V.S.Naipaul has not had dinner. At least, not with you. You are among the people he meets to concretise his ideas about the place he is writing about. You are raw material, and he cannot possibly sit with both a cooked meal and raw meat. At the literal level, yes. But I find some of his recent thoughts on travel writing curious and, therefore, interesting to explore:
“I think it is best to go with an open mind and then allow the place and the people to cast their impression on you. You never get to know a place by staying in a hotel and meeting people for dinner. You need something more, a little more cement to turn it into a book.”
An open mind does not close if you sit and eat with someone. I shall ignore the fact that quite a few people had problems with his using them on his India travels; they drove him around and he misinterpreted what they said and what they observed. The reason I shall ignore it, although they are well-respected in their fields, is that the more important question here is his belief that a writer is shackled by circumstance.
A writer is more likely to be shackled by the need to go with an open mind. It conveys a pre-meditated thought. It is like going into the wild as an adventure, soaking in the sights and sounds, but keeping a lookout for the pug marks on the dirt roads or the stomp of the one-horned rhino. There are expectations. How do we have expectations? We are armed with some knowledge. It would probably get disproved during the course of the journey, but the template is already there.
He was right in implying that one should not read up about a place before going there. However, all his travelogues have been about something specific – the discoveries follow a pattern. Societies may follow certain standard mores and one can trace their cultural moorings, but what happens to the surprise that does not fall on your head but wraps itself round you like a gentle breeze? Do you recognise it at all or let it pass because it does not fit into your body, your material?
We are exposed to different perspectives well before we may know a place. Can I claim that I did not know anything about Pakistan before visiting it when it comes out of our ears and we are assaulted with images everyday? Even a casual tourist cannot plead ignorance, especially when the mainstream media has made battlefields sexy too.
I also believe that the slumming travel writer business is over-rated, and one is not quite sure about the veracity of such claims. Unless you plan to write about a niche aspect, the idea of living ‘among real people’ is a bit studied. You are already predisposed towards them as ‘real’ as opposed to what you imagine would be unreal, given their situation. To soak in the atmosphere, you do not have to live there. If that were the case, then Danny Boyle and many Indian art-house film-makers and writers would not be the ones making films and writing books; such works would come from the slumdwellers.
A travelogue – and I use the word as a placeholder for travel into rather than to a place – is essentially a subjective perspective, like any other writing. A place, like people, grows on you and takes time to understand and trust and for you to be reciprocated with such sentiments. Or, you can get a gut sense within a few seconds, as in a glance across the table or a quesy feeling that creeps you out. It does not matter whether you are sitting in a cycle rickshaw or stepping into the granite lobby of a hotel. Oh, there is much to write about hotels – they often set the tone (and here is one such reminiscence).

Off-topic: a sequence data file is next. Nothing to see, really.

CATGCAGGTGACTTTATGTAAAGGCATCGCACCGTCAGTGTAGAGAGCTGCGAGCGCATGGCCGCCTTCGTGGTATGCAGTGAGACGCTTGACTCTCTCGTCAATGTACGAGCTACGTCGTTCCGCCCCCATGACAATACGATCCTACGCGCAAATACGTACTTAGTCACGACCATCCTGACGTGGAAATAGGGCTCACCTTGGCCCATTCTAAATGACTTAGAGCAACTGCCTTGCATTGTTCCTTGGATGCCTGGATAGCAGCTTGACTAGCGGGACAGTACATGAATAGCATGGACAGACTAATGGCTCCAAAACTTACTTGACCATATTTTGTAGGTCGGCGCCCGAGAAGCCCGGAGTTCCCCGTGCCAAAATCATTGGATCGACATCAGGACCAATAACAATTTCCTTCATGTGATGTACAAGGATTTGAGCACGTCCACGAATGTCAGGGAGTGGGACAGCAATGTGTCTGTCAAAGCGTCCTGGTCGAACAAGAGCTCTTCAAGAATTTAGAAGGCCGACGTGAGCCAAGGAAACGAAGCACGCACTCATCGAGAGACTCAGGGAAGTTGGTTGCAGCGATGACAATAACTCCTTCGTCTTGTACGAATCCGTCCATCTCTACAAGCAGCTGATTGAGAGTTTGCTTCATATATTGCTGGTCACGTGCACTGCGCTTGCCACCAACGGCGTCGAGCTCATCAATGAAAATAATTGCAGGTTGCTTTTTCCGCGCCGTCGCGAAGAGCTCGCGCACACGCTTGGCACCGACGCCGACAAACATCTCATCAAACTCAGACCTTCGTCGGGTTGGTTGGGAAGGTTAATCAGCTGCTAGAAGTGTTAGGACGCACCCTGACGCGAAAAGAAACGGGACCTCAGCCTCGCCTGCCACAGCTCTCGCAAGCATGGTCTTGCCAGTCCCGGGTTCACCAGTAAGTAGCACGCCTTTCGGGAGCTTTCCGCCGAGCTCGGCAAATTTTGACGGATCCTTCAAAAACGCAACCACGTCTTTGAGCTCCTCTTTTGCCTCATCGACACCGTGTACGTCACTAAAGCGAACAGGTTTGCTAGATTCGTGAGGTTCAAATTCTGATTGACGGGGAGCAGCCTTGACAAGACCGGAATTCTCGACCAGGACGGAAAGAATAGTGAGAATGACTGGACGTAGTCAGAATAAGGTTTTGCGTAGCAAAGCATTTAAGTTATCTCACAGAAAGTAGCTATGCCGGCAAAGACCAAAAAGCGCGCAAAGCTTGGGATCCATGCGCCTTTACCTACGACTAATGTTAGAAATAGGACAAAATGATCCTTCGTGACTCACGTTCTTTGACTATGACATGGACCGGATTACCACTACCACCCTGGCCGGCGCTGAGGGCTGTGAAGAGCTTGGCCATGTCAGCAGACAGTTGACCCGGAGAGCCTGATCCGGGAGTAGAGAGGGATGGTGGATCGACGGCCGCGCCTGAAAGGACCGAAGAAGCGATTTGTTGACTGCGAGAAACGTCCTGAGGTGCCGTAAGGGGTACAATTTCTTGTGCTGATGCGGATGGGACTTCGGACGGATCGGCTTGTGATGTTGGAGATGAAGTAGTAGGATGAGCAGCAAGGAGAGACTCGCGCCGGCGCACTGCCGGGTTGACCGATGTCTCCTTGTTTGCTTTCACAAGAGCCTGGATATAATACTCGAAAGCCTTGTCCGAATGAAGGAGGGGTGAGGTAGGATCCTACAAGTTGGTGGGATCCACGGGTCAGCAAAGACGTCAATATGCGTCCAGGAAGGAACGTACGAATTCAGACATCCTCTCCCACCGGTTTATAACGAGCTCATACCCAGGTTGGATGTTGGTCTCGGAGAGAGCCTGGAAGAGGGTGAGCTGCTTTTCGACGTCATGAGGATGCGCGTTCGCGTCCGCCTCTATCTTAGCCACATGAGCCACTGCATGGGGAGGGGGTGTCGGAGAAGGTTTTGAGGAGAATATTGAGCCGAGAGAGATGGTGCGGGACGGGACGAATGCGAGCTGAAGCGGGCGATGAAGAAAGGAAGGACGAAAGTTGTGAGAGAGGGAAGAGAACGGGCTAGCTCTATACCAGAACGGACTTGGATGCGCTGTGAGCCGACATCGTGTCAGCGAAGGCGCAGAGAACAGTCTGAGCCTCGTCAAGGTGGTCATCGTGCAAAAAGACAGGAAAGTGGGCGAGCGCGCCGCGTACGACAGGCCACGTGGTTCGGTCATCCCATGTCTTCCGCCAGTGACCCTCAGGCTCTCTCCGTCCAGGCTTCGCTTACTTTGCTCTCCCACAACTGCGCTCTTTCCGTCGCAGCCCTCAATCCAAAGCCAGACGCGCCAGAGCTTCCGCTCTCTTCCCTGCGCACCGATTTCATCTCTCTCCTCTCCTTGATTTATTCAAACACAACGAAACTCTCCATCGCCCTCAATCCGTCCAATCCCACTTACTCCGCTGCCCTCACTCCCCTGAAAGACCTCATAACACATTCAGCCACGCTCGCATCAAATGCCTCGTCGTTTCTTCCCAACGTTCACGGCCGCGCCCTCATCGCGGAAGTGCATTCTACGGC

My experiences in the room in Peshawar helped capture so much of what I felt then and on hindsight served as an analogy of the decrepit, the fear and the fearlessness that is so much an integral part of the place. Or the time elsewhere when I was given a room that had a connecting door and was told no one was occupying the adjoining room. The first night I heard soft music, like someone humming and playing a string instrument. Too scared to call anyone, I dragged the sofa and pushed it against the door. The music sounded quite sonorous after that! It seemed as though an invisible being was serenading me.
This too is an experience. Naipaul has a strategy, and given the humongous amount of details he adds that do use research and history, this would only be a part of his writing:
“When I meet people and start talking to them, I don't take any notes. It is only after they have finished, that I bring it out and request them to go over all that they have said. This time, I write in a long hand (I have never been able to master the short hand) and I realise, they too take their time to share their thoughts, speaking almost as if in a long hand themselves.”
This might appear as superimposition of thought over thought. You are not catching the impulse and the pulse. Of course, for personality interviews or introspective ideas this is necessary, but not as repetition. Can one ask the beggar to repeat a story? Some of these tales are what you capture along the way. In fact, capturing would be wrong for then they lose their character; you feel them. It is tactile. You can taste those morsels much after they have been digested. Which is what makes the stories of others your own story ultimately.
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“She probes with her curious mind the simplest of gestures and mannerisms and tells herself, more than the reader, of how it is to be an Indian visiting Pakistan”
This is from Jaya Jaitly's review of my book, A Journey Interrupted. A couple of months ago, I was searching for a link to another review and found a snapshot of her review. Pleasantly surprised. The taste of those old morsels again. Her take is here.
There was also a discussion on A Red Roomer reads me.